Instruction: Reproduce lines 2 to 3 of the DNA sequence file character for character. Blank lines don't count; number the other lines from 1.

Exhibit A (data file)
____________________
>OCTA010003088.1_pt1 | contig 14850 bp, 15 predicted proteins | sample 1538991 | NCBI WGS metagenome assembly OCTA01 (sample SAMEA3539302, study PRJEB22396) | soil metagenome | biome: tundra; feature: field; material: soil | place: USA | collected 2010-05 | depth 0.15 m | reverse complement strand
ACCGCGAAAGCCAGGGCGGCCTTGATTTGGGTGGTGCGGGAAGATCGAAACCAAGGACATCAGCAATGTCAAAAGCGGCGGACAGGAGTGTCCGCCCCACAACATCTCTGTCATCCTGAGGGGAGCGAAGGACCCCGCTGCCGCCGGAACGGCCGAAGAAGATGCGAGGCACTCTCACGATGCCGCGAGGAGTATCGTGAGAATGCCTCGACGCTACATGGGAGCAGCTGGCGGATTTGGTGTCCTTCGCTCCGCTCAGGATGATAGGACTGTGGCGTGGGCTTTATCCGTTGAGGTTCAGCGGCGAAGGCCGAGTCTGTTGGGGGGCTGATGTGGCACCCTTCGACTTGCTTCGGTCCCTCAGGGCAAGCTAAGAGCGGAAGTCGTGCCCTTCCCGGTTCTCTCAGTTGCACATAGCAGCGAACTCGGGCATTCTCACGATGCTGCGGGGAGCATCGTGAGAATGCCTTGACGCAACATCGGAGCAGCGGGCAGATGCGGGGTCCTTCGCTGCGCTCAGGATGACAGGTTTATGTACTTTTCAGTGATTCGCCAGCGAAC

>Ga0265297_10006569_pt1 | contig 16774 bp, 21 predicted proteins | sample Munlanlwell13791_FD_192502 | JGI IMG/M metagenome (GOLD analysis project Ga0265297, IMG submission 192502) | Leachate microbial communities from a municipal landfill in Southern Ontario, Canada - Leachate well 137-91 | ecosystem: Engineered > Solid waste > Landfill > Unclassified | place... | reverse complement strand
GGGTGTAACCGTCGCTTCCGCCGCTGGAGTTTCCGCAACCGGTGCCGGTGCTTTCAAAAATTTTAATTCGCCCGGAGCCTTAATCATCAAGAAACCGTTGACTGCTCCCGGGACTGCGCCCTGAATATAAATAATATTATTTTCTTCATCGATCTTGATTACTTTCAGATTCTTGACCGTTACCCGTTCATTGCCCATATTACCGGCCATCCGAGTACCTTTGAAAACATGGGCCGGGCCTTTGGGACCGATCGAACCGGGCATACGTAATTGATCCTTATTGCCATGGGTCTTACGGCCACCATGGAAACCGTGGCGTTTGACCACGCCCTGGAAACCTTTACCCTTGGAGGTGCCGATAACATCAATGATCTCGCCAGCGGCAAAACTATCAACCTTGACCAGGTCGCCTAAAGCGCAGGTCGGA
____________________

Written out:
ACCGCGAAAGCCAGGGCGGCCTTGATTTGGGTGGTGCGGGAAGATCGAAACCAAGGACATCAGCAATGTCAAAAGCGGCGGACAGGAGTGTCCGCCCCACAACATCTCTGTCATCCTGAGGGGAGCGAAGGACCCCGCTGCCGCCGGAACGGCCGAAGAAGATGCGAGGCACTCTCACGATGCCGCGAGGAGTATCGTGAGAATGCCTCGACGCTACATGGGAGCAGCTGGCGGATTTGGTGTCCTTCGCTCCGCTCAGGATGATAGGACTGTGGCGTGGGCTTTATCCGTTGAGGTTCAGCGGCGAAGGCCGAGTCTGTTGGGGGGCTGATGTGGCACCCTTCGACTTGCTTCGGTCCCTCAGGGCAAGCTAAGAGCGGAAGTCGTGCCCTTCCCGGTTCTCTCAGTTGCACATAGCAGCGAACTCGGGCATTCTCACGATGCTGCGGGGAGCATCGTGAGAATGCCTTGACGCAACATCGGAGCAGCGGGCAGATGCGGGGTCCTTCGCTGCGCTCAGGATGACAGGTTTATGTACTTTTCAGTGATTCGCCAGCGAAC

>Ga0265297_10006569_pt1 | contig 16774 bp, 21 predicted proteins | sample Munlanlwell13791_FD_192502 | JGI IMG/M metagenome (GOLD analysis project Ga0265297, IMG submission 192502) | Leachate microbial communities from a municipal landfill in Southern Ontario, Canada - Leachate well 137-91 | ecosystem: Engineered > Solid waste > Landfill > Unclassified | place... | reverse complement strand